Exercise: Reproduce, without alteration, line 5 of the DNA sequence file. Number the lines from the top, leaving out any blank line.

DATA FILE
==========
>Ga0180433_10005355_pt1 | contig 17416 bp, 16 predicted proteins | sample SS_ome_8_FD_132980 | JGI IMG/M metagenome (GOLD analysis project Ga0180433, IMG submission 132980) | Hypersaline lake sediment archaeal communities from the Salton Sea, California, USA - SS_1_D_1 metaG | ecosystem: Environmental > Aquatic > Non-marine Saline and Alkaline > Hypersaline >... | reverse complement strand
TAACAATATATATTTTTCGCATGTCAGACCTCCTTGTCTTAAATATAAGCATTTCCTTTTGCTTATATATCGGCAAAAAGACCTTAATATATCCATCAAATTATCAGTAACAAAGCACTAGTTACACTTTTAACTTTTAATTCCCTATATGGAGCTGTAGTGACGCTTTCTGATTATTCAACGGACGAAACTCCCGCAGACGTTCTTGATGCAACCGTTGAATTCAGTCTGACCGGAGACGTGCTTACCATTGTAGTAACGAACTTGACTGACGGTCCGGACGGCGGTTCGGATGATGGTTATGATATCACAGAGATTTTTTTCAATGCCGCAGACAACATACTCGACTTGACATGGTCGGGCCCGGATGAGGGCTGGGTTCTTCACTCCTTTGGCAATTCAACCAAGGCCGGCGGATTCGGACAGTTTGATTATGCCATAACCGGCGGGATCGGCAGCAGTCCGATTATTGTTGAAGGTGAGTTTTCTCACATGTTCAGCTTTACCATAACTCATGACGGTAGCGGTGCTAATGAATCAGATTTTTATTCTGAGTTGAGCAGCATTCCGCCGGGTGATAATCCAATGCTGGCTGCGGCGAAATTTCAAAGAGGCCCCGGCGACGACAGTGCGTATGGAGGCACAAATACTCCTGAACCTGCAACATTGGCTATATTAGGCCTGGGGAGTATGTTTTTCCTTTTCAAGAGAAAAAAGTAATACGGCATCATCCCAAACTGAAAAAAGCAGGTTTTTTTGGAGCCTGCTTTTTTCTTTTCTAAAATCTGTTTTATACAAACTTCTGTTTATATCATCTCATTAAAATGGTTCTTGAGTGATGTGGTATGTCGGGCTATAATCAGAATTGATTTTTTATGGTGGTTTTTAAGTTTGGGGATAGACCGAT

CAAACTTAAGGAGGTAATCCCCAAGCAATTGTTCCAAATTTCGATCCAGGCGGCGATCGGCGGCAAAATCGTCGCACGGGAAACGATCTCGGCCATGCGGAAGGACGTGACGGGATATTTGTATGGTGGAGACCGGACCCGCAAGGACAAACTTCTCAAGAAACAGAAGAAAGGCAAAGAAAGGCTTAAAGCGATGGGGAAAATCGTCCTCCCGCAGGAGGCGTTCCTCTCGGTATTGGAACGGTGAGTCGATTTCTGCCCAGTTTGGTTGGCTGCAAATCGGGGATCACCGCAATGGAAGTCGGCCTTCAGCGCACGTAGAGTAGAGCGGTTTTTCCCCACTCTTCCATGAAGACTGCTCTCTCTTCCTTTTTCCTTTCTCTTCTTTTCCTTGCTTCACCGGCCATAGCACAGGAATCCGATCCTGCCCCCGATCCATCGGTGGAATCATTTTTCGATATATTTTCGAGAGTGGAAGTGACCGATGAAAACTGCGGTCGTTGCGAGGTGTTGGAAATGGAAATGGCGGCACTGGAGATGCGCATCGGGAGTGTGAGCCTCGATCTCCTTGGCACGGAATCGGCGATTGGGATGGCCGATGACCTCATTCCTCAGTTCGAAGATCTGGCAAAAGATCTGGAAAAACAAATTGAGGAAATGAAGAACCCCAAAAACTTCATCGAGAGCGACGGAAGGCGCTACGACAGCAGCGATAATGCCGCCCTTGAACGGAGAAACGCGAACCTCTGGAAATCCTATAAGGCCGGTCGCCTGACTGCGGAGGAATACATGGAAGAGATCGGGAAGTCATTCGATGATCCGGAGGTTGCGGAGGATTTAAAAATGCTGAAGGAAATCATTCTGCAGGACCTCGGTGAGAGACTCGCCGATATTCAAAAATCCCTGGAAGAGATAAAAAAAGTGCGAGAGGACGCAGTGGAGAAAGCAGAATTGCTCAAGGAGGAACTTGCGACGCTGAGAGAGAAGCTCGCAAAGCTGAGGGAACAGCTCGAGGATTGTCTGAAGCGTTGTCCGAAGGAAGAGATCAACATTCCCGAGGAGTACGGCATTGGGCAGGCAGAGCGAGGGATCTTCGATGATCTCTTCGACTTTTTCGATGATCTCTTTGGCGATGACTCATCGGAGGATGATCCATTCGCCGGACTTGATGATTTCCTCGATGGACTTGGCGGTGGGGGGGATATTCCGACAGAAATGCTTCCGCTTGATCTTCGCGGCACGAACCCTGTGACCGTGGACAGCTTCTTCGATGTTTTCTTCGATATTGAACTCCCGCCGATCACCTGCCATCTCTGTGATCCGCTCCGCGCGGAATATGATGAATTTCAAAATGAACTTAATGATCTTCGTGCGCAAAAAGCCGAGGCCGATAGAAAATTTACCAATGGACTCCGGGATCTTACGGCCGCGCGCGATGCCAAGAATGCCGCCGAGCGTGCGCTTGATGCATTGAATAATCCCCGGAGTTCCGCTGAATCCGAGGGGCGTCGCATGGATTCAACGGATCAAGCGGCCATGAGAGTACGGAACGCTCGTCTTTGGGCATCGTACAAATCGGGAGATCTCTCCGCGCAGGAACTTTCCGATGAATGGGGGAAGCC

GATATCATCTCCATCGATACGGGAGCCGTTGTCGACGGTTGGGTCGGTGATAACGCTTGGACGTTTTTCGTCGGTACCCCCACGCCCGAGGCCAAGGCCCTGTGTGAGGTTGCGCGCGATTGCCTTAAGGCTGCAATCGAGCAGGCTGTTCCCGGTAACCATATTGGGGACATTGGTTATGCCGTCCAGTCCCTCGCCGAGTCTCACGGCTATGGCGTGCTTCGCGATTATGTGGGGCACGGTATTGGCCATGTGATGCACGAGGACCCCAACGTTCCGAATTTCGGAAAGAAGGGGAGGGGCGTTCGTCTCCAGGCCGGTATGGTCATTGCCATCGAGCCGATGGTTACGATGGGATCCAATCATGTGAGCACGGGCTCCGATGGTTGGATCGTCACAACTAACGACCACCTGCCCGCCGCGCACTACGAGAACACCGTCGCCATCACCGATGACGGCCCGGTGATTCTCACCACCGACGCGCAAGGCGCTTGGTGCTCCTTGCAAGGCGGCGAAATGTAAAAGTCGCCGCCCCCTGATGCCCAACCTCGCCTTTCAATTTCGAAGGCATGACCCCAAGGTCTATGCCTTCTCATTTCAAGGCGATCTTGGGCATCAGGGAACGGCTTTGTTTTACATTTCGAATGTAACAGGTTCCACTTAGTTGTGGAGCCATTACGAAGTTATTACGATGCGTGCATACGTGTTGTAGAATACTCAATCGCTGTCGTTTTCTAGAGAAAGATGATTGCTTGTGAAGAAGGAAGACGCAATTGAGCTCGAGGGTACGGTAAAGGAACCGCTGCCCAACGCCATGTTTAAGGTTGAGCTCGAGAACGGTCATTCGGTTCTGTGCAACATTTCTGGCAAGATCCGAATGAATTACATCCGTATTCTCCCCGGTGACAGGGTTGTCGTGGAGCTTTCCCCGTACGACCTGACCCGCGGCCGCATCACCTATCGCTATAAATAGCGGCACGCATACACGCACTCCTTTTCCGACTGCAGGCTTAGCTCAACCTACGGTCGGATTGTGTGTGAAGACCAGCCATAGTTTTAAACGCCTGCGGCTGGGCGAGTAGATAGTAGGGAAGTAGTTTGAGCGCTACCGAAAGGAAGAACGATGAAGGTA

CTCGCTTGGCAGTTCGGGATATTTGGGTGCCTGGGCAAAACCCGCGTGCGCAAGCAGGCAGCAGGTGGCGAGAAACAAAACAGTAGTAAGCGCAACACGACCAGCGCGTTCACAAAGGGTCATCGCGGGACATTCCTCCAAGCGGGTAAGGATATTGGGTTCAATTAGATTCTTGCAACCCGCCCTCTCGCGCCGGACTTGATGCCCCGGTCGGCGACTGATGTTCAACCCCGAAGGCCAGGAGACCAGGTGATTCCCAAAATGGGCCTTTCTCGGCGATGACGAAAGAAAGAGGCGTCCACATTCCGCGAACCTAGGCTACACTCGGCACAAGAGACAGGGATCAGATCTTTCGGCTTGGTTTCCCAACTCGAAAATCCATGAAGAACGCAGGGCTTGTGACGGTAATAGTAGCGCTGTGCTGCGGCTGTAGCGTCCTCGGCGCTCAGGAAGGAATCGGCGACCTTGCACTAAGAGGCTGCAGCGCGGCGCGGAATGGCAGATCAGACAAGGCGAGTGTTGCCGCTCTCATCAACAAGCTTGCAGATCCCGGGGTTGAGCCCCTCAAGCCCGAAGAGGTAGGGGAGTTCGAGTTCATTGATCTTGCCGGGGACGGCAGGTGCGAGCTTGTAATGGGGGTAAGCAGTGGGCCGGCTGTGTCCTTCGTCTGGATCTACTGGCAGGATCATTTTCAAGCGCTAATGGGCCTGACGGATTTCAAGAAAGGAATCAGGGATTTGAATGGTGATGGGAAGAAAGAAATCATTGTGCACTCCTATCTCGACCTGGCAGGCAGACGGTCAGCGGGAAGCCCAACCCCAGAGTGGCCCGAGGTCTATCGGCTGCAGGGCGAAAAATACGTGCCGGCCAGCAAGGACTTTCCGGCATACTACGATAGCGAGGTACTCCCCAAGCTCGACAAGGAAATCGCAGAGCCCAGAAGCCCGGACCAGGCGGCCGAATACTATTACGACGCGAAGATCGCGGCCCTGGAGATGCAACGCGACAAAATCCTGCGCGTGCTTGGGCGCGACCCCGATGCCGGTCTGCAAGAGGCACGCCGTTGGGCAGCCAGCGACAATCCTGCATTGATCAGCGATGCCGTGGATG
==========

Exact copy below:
CTCGCTTGGCAGTTCGGGATATTTGGGTGCCTGGGCAAAACCCGCGTGCGCAAGCAGGCAGCAGGTGGCGAGAAACAAAACAGTAGTAAGCGCAACACGACCAGCGCGTTCACAAAGGGTCATCGCGGGACATTCCTCCAAGCGGGTAAGGATATTGGGTTCAATTAGATTCTTGCAACCCGCCCTCTCGCGCCGGACTTGATGCCCCGGTCGGCGACTGATGTTCAACCCCGAAGGCCAGGAGACCAGGTGATTCCCAAAATGGGCCTTTCTCGGCGATGACGAAAGAAAGAGGCGTCCACATTCCGCGAACCTAGGCTACACTCGGCACAAGAGACAGGGATCAGATCTTTCGGCTTGGTTTCCCAACTCGAAAATCCATGAAGAACGCAGGGCTTGTGACGGTAATAGTAGCGCTGTGCTGCGGCTGTAGCGTCCTCGGCGCTCAGGAAGGAATCGGCGACCTTGCACTAAGAGGCTGCAGCGCGGCGCGGAATGGCAGATCAGACAAGGCGAGTGTTGCCGCTCTCATCAACAAGCTTGCAGATCCCGGGGTTGAGCCCCTCAAGCCCGAAGAGGTAGGGGAGTTCGAGTTCATTGATCTTGCCGGGGACGGCAGGTGCGAGCTTGTAATGGGGGTAAGCAGTGGGCCGGCTGTGTCCTTCGTCTGGATCTACTGGCAGGATCATTTTCAAGCGCTAATGGGCCTGACGGATTTCAAGAAAGGAATCAGGGATTTGAATGGTGATGGGAAGAAAGAAATCATTGTGCACTCCTATCTCGACCTGGCAGGCAGACGGTCAGCGGGAAGCCCAACCCCAGAGTGGCCCGAGGTCTATCGGCTGCAGGGCGAAAAATACGTGCCGGCCAGCAAGGACTTTCCGGCATACTACGATAGCGAGGTACTCCCCAAGCTCGACAAGGAAATCGCAGAGCCCAGAAGCCCGGACCAGGCGGCCGAATACTATTACGACGCGAAGATCGCGGCCCTGGAGATGCAACGCGACAAAATCCTGCGCGTGCTTGGGCGCGACCCCGATGCCGGTCTGCAAGAGGCACGCCGTTGGGCAGCCAGCGACAATCCTGCATTGATCAGCGATGCCGTGGATG